Who was I kidding? I hung my ornament of hope on its fragile string and felt like I could bear it breaking. But I’ve been slipping down some rabbit hole of darkness this afternoon and figured out that it came from a lunchtime conversation about the election recount showing the numbers were correct. Guess last night's moon was just a moon after all and that "eye of heaven" business was just my wishful imagination. Looks like we're headed like lemmings to the cliff's edge and all the stop signs have been torn down.
So I remembered a quote a friend posted on Facebook and it’s helping me get through this—for tonight, at least. Never for a moment have I doubted that I’ll continue doing everything in my power every minute of what life is left to help ease the burden of suffering and bring joy into the dark corners of the human heart—my own and others. But like everyone, I can occasionally wonder “Why bother?” Or creep close to the late great Mose Allison’s cynical (but realistic?) wisdom, “I don’t worry about a thing, ‘cause I know that nothin’s gonna be all right.”
But let's face it. I want things to be right. I work with kids to help make these things right. I play music to help make the moment feel right. I write blogs and articles and books to try to articulate what right is and why it's right (hint: it has to do with health and happiness, with caring and community, with beauty and justice). I hope to keep on doing it and stop thinking so much about whether it's working. Of course, I want it to work, but I can't base my action on my fantasy of the outcome. So here’s the quote to ponder as I ride the roller coaster of hope and despair:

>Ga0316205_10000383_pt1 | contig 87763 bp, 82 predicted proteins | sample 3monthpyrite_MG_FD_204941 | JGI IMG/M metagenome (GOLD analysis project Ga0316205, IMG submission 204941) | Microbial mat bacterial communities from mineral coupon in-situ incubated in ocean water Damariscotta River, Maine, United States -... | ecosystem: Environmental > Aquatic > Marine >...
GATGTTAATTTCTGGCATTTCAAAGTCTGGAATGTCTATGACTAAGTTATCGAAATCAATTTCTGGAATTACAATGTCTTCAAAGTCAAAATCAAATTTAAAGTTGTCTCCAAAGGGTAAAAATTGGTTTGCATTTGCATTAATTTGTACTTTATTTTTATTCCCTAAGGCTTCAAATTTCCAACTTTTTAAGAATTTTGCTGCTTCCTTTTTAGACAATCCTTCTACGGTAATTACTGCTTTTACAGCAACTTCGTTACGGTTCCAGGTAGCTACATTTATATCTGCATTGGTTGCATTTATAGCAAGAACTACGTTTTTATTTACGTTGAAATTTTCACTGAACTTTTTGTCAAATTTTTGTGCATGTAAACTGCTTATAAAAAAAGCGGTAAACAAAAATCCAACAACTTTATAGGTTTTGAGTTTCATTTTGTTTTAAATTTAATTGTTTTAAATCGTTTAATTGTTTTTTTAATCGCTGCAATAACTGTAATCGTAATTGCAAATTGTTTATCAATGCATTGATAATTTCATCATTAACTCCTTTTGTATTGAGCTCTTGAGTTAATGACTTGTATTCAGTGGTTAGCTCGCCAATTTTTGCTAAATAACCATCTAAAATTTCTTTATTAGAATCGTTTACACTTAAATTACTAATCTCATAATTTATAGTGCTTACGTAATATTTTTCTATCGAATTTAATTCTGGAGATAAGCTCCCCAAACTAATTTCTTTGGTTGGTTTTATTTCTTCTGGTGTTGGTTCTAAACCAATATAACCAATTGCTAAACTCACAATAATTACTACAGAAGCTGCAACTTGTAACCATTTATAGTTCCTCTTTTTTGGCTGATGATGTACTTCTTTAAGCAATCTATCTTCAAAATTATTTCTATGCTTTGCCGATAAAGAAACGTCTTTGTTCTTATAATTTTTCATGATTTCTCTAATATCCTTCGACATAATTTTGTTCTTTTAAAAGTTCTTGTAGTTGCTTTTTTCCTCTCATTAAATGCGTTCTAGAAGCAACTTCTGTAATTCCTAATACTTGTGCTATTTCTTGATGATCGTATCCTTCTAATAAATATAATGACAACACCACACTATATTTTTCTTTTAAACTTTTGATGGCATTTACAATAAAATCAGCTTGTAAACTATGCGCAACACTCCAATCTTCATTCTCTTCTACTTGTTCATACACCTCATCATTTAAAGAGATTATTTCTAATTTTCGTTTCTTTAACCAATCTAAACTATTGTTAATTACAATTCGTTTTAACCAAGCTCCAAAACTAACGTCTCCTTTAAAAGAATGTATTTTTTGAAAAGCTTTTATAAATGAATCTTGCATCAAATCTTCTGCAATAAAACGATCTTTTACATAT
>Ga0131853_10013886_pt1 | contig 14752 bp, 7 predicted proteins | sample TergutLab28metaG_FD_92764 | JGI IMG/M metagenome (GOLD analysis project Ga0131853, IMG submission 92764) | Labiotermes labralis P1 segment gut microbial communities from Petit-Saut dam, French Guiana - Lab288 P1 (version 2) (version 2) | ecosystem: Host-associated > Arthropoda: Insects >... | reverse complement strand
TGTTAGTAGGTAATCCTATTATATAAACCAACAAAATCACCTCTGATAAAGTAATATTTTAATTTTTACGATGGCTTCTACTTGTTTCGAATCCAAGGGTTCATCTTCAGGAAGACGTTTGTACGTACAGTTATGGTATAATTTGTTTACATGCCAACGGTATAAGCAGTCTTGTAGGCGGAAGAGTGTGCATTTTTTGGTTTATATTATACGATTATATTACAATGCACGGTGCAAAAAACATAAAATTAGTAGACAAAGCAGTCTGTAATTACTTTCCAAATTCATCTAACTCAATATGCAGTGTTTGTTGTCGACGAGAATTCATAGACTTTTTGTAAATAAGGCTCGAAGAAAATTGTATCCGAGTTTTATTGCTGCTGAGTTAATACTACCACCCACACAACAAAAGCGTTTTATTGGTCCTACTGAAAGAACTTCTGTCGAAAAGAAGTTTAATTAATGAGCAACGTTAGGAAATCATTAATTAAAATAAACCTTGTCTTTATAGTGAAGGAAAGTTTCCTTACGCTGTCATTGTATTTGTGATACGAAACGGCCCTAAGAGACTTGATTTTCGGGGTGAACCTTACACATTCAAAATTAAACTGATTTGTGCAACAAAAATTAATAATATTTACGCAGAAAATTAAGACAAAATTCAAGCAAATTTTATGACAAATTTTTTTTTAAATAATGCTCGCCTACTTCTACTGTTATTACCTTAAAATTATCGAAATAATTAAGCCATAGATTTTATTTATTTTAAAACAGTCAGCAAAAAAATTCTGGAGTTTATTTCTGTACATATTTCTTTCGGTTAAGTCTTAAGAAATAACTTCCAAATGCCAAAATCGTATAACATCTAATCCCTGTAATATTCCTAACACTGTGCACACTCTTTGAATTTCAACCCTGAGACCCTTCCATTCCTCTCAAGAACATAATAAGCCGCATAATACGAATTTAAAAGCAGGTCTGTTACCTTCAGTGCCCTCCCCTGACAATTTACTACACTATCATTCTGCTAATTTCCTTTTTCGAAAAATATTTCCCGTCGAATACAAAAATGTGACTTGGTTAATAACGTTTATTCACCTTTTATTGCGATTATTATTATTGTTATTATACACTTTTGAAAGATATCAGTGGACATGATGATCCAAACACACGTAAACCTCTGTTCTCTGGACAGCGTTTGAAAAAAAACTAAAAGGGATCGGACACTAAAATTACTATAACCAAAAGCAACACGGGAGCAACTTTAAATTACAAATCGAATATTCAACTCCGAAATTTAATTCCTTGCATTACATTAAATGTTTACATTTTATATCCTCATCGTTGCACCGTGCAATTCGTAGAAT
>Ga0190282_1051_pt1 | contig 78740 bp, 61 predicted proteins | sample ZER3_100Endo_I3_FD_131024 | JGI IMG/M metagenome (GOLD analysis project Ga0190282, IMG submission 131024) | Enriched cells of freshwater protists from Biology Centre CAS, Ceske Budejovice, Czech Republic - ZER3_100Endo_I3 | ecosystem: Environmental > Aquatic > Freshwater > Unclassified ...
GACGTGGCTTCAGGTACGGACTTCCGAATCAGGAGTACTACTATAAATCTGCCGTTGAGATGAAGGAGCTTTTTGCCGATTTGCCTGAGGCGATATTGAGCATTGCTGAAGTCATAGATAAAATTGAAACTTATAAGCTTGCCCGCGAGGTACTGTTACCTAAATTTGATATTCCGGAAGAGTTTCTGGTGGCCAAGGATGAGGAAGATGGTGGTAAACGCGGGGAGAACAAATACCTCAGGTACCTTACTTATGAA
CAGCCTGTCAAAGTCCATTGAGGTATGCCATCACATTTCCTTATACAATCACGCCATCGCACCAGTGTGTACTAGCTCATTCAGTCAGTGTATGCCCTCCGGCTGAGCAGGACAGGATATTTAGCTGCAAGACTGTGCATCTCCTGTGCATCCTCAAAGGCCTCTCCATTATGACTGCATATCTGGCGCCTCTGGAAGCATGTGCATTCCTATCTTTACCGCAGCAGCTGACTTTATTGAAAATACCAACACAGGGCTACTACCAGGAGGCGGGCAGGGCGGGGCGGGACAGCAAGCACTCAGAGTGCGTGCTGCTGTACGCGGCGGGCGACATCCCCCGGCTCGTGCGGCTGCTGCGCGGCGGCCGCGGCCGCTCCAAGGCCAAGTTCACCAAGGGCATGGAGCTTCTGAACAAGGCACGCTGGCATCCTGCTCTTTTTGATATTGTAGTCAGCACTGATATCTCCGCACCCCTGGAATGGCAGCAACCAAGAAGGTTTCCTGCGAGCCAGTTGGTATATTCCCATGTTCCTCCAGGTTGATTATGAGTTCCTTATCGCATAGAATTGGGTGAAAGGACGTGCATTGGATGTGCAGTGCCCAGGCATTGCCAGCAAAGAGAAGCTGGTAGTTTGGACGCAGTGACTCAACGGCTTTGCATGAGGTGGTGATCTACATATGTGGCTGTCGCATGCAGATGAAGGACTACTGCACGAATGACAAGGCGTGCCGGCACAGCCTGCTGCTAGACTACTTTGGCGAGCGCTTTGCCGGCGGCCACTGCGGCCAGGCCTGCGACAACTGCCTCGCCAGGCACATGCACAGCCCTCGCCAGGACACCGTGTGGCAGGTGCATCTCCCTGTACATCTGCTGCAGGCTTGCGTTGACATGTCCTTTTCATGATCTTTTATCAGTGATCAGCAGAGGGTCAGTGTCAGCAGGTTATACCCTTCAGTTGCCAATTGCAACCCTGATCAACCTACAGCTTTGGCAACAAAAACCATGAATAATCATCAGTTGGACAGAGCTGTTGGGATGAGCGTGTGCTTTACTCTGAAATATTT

."Wherever individuals can be helped to make a transition from misery to beatitude, then such help is worthwhile in itself, whether civilization is headed for progress or catastrophe. The curing of psychological and spiritual ills makes a direct contribution to the building of a better world; but one does not have to believe that the advent of this better world is either possible or likely in order to justify such cures.
Assume for the moment that civilization is doomed. It is still possible for individuals to move against this sickness; it is possible to achieve integrity and serenity (though not without tragedy) in their own lives; it is possible for them to continue spreading health as rapidly and widely as circumstances permit. No one can predict whether the influences that make for stability, cooperation and sanity can spread powerfully enough to hold in check and overcome the influences that are making for destruction. But no man can ask to foresee the ultimate outcome of his work, especially as it affects future generations; one can do no more than work for the betterment of human life here and now, without guarantees concerning the outcome." David E. Roberts